Traffic Tie-up May Lead to ALS, Scientists Say

Neuronal gridlock? Impairment of the intracellular delivery vehicle Kif5A is linked to ALS, suggesting that a traffic-tie up of key cargo including mitochondria may lead to the disease (Brenner et al., 2018). [Image: Axonal Transport. Courtesy of Hirokawa et al., 2010, Neuron.]

A mitochondrial pileup in motor neurons may contribute to at least one form of ALS according to a new report from the University of Ulm in Germany. The study, led by Jochen Weishaupt, found that mutations in the gene encoding the microtubule motor protein Kif5A is associated with ALS and segregates with the disease.

The intracellular delivery vehicle, according to preclinical studies led by University of Tübingen’s Ludger Schöls in Germany, transports mitochondria along axons in motor neurons (Karle et al., 2012). Other cargo includes RNA granules which may contain FUS, hnRNP A/B, hnRNP A1, EWSR1, and SYNCRIP (hnRNP Q) – key RNA-binding proteins also implicated in the disease (see March 2013, January 2017 news; Kanai et al., 2004; Couthouis et al., 2012; Kim et al., 2013; Bakkar et al., 2018).

The report builds on a previous genome-wide association (GWAS) analysis, led by University of Massachusetts Medical School’s John Landers in Worcester, in partnership with Project MinE, which identified mutations in the same region of the gene in people with ALS but this association did not reach statistical significance (Kenna et al., 2016).

Kif5A is one of a growing number of components of the intracellular transport machinery that, when disrupted, results in ALS suggesting that a traffic tie-up in motor neurons may play a key role in at least some forms of the disease (see October 2017 news; Yang et al., 2001; Münch et al., 2004; Nishimura et al., 2004; Smith et al., 2014; for review, see De Vos et al., 2017).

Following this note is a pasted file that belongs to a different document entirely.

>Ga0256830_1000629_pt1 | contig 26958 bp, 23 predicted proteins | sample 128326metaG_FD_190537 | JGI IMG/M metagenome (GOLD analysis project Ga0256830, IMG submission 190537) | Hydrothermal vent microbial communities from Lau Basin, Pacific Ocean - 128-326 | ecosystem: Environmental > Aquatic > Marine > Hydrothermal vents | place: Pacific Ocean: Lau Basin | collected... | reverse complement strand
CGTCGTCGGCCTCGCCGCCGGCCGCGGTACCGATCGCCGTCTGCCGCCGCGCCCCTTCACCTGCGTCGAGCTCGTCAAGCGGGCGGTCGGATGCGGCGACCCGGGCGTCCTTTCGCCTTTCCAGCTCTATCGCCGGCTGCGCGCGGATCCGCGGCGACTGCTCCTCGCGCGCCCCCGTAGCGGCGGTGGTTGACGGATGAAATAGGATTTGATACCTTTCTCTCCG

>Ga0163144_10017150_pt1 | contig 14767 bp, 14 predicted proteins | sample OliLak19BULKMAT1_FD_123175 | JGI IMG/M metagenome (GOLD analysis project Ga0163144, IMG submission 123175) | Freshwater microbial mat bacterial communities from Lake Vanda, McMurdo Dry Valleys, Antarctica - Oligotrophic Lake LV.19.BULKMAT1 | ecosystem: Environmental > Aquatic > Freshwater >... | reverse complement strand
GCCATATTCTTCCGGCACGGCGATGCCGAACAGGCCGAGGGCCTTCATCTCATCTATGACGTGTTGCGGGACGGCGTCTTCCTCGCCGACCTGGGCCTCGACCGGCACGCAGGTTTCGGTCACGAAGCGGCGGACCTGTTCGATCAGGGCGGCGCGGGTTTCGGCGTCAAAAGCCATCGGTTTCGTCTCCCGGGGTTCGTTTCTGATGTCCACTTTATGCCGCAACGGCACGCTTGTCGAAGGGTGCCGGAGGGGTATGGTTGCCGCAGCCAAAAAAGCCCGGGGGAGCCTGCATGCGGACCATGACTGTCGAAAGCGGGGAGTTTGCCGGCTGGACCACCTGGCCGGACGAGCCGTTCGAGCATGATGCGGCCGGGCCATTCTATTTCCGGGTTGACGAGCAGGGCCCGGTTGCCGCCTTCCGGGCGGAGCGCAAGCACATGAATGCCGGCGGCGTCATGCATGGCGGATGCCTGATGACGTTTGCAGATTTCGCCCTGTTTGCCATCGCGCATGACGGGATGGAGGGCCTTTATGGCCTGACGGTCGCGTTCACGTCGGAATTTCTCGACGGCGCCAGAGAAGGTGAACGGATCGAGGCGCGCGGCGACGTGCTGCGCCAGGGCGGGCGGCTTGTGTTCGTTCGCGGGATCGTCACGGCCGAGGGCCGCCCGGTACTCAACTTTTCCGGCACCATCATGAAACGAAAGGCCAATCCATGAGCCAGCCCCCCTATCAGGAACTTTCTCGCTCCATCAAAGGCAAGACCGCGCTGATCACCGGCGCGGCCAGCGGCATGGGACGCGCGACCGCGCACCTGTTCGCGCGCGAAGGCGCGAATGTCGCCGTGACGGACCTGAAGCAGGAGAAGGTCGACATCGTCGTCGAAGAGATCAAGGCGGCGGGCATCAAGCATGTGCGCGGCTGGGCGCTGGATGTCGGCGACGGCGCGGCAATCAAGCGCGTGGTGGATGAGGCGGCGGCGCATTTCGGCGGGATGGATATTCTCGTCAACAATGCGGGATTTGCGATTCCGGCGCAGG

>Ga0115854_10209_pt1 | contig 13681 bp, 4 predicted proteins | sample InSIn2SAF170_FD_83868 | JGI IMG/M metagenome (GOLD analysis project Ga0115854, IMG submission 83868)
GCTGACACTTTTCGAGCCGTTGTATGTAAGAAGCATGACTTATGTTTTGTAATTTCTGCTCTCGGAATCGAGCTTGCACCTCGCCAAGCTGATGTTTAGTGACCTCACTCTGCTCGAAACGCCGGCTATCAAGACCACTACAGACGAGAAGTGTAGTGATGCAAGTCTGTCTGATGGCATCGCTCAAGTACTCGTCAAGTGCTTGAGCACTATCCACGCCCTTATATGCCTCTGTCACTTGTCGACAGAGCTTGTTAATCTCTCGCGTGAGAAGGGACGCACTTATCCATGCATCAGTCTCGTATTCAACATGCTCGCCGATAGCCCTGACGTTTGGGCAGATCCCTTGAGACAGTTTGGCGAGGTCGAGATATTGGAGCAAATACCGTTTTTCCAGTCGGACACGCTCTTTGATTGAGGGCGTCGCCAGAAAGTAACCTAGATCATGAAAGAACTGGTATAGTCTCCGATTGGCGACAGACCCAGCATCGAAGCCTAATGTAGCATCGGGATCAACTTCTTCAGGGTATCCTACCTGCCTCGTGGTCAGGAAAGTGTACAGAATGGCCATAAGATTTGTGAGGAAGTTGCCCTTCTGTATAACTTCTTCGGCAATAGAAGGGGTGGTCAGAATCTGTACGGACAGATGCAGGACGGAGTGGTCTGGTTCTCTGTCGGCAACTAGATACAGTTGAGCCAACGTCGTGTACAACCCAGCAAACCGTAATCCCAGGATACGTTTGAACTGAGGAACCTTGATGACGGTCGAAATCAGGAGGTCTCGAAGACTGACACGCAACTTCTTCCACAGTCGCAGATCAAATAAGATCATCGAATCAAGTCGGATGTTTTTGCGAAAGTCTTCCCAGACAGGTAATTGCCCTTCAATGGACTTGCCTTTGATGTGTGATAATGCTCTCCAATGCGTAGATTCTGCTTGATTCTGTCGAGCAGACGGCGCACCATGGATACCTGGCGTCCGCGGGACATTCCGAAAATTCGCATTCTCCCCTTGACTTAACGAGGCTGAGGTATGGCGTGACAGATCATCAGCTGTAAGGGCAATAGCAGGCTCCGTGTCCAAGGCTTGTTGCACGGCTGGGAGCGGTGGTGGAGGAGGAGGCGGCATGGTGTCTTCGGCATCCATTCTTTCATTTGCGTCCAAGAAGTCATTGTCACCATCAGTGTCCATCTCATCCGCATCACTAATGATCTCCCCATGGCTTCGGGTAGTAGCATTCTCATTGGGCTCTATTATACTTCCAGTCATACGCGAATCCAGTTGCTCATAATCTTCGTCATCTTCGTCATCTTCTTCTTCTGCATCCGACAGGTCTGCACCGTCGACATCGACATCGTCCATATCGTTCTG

The study is published on January 12 in Brain.

A failure to deliver? Mutations in the C-terminus of Kif5A leads to ALS suggesting that the disease may occur due to its inability to bind, and therefore deliver cargo along axons in motor neurons. [Courtesy of Brenner et al., 2018, Brain].

The results appeared just one month after John Landers announced at the 2017 International Symposium on ALS/MND in Boston, Massachusetts that his team, in collaboration with Project MinE, CReATe, GTAC, Answer ALS and the New York Genome Center, confirmed that Kif5A variants were associated with the disease (P = 6.4 x 10-10; OR = 1.38).

The findings add to a growing number of studies, which suggest that the disruption of axonal transport of key cargo including mitochondria and RNA granules in motor neurons may contribute to motor neuron toxicity in ALS (see March 2012, March 2017 news; Magrané et al., 2014; Gopal et al., 2017).


To learn more about the emerging role of axonal transport in ALS, check out FUS Jams Mutant Axons, Blocking a Deacetylase Might Help.

Featured Paper

Brenner D, Yilmaz R, Müller K, Grehl T, Petri S, Meyer T, Grosskreutz J, Weydt P, Ruf W, Neuwirth C, Weber M, Pinto S, Claeys KG, Schrank B, Jordan B, Knehr A, Günther K, Hübers A, Zeller D; German ALS network MND-NET , Kubisch C, Jablonka S, Sendtner M, Klopstock T, de Carvalho M, Sperfeld A, Borck G, Volk AE, Dorst J, Weis J, Otto M, Schuster J, Del Tredici K, Braak H, Danzer KM, Freischmidt A, Meitinger T, Strom TM, Ludolph AC, Andersen PM, Weishaupt JH. Hot-spot KIF5A mutations cause familial ALS. Brain. 2018 Jan 12. [PubMed].


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Further Reading

De Vos KJ, Hafezparast M. Neurobiology of axonal transport defects in motor neuron diseases: Opportunities for translational research? Neurobiol Dis. 2017 Sep;105:283-299. [PubMed].

Hirokawa N, Niwa S, Tanaka Y. Molecular motors in neurons: transport mechanisms and roles in brain function, development, and disease. Neuron. 2010 Nov 18;68(4):610-38. [PubMed].

axon transport axonal transport disease-als EWS FUS HNRNPA1 KIF5A mitochondria RNA granules topic-genetics
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